However, comparison of the domains of the two scales reveals that the VITOR QLSE encompasses other dimensions not covered by the WHOQOL-OLD, such as: “Psychological and spiritual dimension”; “Family”; “Citizenship”; “Physical independence”; and “Environment”.

Although the relevance of the physical, social and psychological domains is confirmed in the literature, affirming that normally these elements explain QoL of older adults, these domains do not always have a strong influence on overall QoL. In a study conducted by Vagetti et al [29]. physical domains and environment exhibited the strongest associations, i.e. elderly with a negative perception of these domains were twice as likely to also have a negative perception of health. In conclusion, programs for promoting health and QoL in low-income elderly should focus actions on physical and environment aspects of QoL. This may be due to the fact that, in certain realities and environments, the short distances between places, such as cities located in the interior, make getting around and social interaction among individuals easier. Other examples include contact with the neighborhood which normally occurs among older persons, transport by bicycle, and participation in third age groups or other of personal interest.

The subjective assessments of QoL in elderly should be concerned with the experiences of the individual throughout different stages of aging, from physical changes to loss of social appreciation that result from retirement, considering their feelings and interpretation of these situations, their psychological gains and losses, as well as frustrations and aspirations. In other words, new and additional factors should be embraced according to current circumstances of life, its context and reality. Aging is a heterogeneous experience. Each elder organizes life according to their values, perspectives, living standards and experiences. Taking into account this diversity of occurrences or situations makes measuring QoL in older persons complex and challenging, given the multiple determinants of the construct in this population [7].

Corroborating the points outlined earlier, QoL of elderly encompasses many different highly diverse criteria, where various factors are recognized as determinants or indicators of QoL in old age: longevity, biological health, mental health, satisfaction, cognitive control, social competence, productivity, cognitive efficacy, social status, continuity of familial and occupational roles, as well as informal relationships with friends.

QoL has become central in the context of human life, especially among older persons. Studying this phenomenon can yield benefits for this segment of the population in alerting to the aspects which impact the life of aged individuals. This study can contribute toward furthering knowledge on this area and also alert scholars involved in this field to the need for future studies [30].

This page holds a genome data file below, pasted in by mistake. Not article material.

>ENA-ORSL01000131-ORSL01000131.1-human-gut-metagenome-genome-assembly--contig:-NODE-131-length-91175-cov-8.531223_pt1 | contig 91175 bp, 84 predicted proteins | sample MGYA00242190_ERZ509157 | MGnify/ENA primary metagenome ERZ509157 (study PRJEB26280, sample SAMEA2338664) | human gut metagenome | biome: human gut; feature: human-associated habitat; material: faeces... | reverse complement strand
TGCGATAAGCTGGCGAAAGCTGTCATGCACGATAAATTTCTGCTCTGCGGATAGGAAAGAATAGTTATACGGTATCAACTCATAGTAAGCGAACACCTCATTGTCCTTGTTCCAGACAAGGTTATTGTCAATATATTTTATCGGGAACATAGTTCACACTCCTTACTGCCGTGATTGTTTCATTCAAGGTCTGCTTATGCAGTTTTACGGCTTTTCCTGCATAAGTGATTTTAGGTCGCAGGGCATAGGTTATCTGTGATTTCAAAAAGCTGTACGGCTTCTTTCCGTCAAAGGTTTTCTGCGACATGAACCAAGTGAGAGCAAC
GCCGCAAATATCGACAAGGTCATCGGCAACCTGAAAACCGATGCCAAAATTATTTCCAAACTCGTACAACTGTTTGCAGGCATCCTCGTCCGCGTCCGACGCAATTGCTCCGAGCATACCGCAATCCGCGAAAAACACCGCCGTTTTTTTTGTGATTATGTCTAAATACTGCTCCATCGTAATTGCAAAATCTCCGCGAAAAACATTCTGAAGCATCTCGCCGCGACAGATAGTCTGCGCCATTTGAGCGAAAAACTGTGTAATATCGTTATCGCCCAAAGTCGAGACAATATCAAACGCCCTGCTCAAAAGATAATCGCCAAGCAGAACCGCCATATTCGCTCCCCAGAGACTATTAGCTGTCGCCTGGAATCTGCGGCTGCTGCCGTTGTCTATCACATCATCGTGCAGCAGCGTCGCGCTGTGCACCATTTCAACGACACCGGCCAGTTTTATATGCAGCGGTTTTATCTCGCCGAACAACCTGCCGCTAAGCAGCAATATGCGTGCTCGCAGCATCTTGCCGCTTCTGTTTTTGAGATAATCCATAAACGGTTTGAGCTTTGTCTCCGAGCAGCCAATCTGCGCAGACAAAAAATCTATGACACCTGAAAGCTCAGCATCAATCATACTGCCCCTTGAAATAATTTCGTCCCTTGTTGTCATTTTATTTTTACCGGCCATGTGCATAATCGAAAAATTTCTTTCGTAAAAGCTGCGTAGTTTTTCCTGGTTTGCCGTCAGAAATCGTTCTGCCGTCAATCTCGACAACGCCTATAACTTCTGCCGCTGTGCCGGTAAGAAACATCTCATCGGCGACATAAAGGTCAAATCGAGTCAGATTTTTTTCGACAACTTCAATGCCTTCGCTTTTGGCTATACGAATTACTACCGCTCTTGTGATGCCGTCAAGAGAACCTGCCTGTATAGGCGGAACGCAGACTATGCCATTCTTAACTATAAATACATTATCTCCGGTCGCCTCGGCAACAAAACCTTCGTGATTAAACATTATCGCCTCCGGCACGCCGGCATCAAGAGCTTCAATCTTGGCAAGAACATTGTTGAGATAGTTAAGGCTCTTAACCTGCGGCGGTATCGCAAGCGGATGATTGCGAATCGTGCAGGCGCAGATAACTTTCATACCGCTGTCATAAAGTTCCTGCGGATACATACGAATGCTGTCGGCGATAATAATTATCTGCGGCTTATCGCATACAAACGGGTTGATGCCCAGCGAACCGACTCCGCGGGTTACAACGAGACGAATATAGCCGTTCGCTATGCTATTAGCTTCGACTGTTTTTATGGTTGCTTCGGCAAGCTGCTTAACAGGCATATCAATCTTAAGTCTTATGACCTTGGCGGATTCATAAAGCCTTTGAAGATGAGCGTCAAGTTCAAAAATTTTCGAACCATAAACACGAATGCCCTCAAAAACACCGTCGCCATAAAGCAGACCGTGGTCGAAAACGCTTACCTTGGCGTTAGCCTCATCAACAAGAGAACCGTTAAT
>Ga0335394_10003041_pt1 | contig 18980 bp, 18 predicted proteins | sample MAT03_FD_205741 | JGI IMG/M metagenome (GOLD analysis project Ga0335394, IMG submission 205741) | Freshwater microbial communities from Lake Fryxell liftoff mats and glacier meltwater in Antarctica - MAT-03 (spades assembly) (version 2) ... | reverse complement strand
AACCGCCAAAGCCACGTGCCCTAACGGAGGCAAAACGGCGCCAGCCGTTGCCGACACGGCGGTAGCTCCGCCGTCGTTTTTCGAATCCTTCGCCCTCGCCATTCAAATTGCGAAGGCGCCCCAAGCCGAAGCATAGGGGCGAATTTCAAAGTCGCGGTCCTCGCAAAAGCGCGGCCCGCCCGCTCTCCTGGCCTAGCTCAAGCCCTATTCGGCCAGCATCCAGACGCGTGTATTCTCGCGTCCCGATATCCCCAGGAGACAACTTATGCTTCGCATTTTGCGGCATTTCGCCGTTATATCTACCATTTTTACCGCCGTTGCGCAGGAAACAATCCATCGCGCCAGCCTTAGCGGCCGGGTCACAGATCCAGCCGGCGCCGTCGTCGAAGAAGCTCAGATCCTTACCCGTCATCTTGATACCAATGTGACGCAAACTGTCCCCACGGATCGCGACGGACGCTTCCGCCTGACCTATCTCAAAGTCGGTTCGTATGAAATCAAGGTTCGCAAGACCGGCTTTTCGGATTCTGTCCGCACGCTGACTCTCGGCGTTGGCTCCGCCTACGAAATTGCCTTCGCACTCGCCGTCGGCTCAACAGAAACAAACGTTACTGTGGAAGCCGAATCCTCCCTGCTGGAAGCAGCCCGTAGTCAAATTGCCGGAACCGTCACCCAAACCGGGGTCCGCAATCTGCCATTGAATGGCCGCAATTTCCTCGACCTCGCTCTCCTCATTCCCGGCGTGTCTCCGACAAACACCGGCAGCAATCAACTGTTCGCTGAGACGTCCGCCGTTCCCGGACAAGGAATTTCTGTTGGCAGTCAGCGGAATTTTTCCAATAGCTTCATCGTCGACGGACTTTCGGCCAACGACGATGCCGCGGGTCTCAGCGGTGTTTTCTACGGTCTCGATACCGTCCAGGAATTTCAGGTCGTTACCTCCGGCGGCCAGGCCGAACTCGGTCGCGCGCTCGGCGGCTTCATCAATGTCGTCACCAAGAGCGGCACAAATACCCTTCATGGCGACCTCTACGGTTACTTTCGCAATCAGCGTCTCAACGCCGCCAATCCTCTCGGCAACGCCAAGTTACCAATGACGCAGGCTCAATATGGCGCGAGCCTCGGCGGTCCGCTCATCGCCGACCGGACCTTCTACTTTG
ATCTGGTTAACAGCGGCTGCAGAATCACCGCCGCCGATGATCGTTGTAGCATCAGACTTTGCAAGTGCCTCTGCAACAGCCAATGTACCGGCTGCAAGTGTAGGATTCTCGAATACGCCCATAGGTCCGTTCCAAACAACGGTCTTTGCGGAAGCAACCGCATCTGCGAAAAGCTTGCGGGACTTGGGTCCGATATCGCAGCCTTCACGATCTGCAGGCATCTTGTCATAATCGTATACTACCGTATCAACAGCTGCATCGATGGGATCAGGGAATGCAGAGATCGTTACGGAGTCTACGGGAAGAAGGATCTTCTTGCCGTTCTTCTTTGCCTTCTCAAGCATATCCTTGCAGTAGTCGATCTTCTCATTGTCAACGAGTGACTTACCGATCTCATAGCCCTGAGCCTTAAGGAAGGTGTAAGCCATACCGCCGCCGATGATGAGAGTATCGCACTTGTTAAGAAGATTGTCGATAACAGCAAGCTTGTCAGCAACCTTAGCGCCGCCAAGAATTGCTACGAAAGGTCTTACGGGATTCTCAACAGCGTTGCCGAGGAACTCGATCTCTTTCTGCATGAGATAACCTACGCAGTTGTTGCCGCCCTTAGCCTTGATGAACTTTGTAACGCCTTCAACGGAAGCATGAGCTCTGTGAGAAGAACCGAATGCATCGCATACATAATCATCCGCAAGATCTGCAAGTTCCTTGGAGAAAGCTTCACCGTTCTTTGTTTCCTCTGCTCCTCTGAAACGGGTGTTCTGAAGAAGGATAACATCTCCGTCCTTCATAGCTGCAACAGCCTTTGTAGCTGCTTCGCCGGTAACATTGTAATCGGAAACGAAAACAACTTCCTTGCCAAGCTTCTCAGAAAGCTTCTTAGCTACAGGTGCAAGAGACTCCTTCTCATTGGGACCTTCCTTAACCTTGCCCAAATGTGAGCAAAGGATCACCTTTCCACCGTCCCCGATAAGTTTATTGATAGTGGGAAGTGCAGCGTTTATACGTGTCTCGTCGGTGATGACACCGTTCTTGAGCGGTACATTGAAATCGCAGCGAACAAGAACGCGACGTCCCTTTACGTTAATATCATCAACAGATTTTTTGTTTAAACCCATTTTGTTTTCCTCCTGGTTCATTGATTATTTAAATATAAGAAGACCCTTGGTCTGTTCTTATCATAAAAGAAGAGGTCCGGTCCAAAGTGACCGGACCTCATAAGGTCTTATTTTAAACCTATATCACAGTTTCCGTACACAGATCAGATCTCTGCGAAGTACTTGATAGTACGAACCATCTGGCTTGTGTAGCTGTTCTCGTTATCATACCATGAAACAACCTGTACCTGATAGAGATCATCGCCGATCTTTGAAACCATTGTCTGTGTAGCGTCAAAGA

Conclusions

Therefore, it can be concluded that this study has made the following contributions:

· From a theoretical standpoint, the study led to the construction of a new scale for assessing quality of life in the context of elderly from their perspective, since they had a say in shaping the original items and constructing new items, based on domains which they deemed important and not hitherto covered by the scale, thereby bridging a gap in knowledge in the literature.

· From a practical perspective, this study provided a QoL assessment instrument which can help identify aspects that need improving in the lives of elderly and strategies for promoting improvements in QoL. In addition, the study can further understanding of this construct in the aging process. Quality of life among elderly is a complex phenomenon that warrants further investigations, reflections and alternative approaches.

QoL reflects the individual’s perception of their position in life in the context of the culture and value systems in which they live and therefore determines their uniqueness as a person.

Lastly, it is important to note that the VITOR QLSE has undergone the process of reliability and validity checking and can be recommended as a valid and reliable instrument for measuring the concept of QoL in elderly. The present instrument may serve as a valuable resource in healthcare practice and research that meets the needs of the scientific community, especially in light of the current dearth of instruments in this area.